After the installation of the transmission, the mill was used without complication for boring two wheels, which took approximately 20 hours. In November 1977, Larry Hays, a Precision employee, used the mill to rebore a machine which Precision had contracted to repair for Westvaco Paper Mill. This required the use of the full feeding mechanism. Hays stated that 10 to 15 minutes into the job, the mill made a "breaking sound" then stopped functioning.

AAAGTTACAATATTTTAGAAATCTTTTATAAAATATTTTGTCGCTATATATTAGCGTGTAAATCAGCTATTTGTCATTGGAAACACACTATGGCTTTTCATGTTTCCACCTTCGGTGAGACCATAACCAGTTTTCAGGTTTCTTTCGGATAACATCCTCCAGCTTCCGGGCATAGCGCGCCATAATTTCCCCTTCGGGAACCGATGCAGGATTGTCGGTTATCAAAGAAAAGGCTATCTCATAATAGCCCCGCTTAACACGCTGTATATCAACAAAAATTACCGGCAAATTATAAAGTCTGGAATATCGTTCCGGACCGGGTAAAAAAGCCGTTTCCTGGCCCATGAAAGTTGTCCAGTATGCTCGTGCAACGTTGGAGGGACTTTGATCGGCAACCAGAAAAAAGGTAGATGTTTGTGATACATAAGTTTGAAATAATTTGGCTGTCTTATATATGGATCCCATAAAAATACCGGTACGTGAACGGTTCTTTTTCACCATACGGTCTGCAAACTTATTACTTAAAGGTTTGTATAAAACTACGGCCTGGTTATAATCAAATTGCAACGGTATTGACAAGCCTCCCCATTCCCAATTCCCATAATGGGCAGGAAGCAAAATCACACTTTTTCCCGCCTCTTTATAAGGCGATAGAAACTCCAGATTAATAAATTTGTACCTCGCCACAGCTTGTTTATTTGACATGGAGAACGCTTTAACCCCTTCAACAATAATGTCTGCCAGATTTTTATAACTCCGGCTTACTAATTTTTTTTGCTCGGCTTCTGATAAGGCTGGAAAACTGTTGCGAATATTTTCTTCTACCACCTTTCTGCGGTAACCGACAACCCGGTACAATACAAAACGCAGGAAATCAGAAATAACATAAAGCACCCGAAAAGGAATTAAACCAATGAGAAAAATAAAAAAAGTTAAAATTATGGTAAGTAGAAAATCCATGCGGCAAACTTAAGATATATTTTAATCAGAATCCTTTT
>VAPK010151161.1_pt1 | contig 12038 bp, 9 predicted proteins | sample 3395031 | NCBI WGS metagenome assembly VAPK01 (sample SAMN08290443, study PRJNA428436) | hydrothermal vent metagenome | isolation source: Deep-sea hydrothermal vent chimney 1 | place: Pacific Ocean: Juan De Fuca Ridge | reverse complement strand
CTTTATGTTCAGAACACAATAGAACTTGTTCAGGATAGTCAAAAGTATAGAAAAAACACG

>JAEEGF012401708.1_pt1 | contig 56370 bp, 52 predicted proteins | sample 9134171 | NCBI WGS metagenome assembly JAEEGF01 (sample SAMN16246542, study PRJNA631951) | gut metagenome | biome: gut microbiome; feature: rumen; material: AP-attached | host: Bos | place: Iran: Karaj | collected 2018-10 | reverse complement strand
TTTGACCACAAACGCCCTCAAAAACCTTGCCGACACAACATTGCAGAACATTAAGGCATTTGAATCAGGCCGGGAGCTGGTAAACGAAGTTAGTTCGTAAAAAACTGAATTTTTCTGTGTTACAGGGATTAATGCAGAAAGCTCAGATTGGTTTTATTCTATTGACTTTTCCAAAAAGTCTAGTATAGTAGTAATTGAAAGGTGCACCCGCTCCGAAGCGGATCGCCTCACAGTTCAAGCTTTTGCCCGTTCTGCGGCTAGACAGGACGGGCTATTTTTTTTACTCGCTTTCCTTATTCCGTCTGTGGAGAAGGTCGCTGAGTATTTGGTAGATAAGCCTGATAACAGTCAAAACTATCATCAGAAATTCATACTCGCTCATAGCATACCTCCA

Hays told his foreman, Clifford Browning, of the incident. For the first time since the plaintiff's last repair work, the cover to the gear box was removed. Hays and Browning noticed that six teeth were missing from one ring gear, another ring gear was broken and the planetary gear housing was cracked. They discovered a chisel, a section of a file and two brass washers in the oil reservoir. The chisel was chipped in such a way as to suggest that it might have been between the gears. None of these objects, all witnesses agreed, should have been in the oil reservoir, although the two washers should have been attached to parts elsewhere in the gear box. Neither a chisel nor a file was used in removing the cover to the gear box in November 1977, but the plaintiff testified that they were commonly used in the type of work that he had done for Precision. He remembered using a file, but not a chisel, in the gear box in March 1977. Hays, Browning, and the plaintiff thought that it would be difficult, if not impossible, to insert these items into the gear box without removing its cover.